by Connie Oswald Stofko
When we’re planning our gardens, so many of us forget about what should make up the backbone of our gardens: trees and shrubs.
Trees and shrubs are larger than most other plants in your garden, so you want to plan around them. Once you plant them, they should stay put–It’s harder to relocate a tree placed in the wrong spot than it is to move a 12-inch flower. Trees can be expensive, too, so you want to make sure you make the right choice from the start.
A great resource is Cornell University’s Woody Plants Database. You can search the database by several different characteristics to find suggestions that will work for you.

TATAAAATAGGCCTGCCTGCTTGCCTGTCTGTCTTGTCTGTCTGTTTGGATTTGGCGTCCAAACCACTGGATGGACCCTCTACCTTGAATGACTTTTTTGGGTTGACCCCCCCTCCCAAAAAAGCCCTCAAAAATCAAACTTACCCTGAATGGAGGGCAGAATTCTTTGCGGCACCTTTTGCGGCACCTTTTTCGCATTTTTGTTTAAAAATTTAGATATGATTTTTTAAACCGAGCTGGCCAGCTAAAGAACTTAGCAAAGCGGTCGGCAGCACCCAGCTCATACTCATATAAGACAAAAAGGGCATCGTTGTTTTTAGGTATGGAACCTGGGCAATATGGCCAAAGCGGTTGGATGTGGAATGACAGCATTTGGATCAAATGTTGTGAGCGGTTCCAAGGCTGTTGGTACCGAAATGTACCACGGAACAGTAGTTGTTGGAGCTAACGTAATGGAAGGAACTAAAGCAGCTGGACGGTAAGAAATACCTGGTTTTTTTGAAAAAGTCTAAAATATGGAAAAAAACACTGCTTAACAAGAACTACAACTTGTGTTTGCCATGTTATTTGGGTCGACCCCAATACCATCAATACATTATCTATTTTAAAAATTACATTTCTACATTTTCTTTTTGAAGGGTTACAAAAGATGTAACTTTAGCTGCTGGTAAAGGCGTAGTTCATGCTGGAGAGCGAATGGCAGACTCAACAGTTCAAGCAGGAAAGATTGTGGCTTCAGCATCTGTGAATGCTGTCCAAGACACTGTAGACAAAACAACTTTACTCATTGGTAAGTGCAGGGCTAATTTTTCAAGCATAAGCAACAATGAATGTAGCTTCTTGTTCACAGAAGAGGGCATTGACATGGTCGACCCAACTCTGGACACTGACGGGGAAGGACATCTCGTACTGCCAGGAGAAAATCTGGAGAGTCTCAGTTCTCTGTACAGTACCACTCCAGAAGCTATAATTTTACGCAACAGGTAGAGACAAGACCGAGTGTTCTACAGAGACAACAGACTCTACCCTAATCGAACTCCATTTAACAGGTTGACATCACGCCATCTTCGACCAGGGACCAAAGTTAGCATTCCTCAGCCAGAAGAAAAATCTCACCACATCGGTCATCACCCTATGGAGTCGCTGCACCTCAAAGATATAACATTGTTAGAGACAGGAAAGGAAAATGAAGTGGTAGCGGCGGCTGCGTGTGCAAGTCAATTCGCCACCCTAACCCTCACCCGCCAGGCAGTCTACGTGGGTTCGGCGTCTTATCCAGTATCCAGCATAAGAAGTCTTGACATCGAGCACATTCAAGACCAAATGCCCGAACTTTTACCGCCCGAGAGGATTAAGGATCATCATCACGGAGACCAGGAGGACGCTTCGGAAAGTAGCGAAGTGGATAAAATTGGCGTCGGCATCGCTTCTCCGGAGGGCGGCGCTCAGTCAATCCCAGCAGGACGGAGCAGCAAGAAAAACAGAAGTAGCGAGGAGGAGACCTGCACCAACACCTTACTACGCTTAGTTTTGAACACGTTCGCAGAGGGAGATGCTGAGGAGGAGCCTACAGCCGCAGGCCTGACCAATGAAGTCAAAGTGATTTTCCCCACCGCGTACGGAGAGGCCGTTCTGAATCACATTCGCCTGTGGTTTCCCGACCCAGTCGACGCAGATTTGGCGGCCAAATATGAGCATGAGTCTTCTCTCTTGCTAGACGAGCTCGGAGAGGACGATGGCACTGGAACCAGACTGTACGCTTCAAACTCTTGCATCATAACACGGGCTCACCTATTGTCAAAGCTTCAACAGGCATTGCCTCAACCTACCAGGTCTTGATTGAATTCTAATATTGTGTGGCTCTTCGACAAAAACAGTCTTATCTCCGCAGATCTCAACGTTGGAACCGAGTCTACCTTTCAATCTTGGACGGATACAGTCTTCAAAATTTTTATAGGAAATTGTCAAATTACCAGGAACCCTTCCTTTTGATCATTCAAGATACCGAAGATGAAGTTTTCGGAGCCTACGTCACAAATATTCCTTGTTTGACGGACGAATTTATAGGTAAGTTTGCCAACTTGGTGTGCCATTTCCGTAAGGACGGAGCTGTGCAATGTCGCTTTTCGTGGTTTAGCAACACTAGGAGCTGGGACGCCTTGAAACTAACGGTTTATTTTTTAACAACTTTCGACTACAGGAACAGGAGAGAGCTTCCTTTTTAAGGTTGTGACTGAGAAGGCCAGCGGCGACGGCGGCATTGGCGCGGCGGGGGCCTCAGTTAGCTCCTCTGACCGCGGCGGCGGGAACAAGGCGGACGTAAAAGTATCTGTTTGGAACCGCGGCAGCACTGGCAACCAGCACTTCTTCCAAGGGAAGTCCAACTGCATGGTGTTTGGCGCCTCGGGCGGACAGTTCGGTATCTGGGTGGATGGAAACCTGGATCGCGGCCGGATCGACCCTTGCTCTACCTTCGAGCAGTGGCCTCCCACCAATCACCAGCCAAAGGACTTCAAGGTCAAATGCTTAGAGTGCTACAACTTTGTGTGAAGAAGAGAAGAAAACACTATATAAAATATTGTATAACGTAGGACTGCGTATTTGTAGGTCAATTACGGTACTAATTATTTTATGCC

Choose your gardening zone. (Find out what gardening zone you are in here.)
You can choose trees (taller than or shorter than 30 feet), shrubs (taller than 8 feet, 4 to 8 feet, or shorter than 8 feet), groundcovers or vines.
Select your light conditions: sun, part sun or shade. You can choose deciduous (plants that drop their leaves in winter) or evergreen. If you have wet or dry areas, you can also use that in your selection. And if you want to plant something near the street where it may be affected by salt runoff, you can select for that, too.
When I chose a deciduous shrub 4 to 8 feet tall for part shade in gardening Zone 6a, I got 47 results. Each entry is packed with information, including what insects and disease might bother the plant. Additional comments may let you know that the shrub will need pruning or adds winter interest. There are lots of photos, too.
If you know the name of a tree or shrub, you can type that in to find out more about it.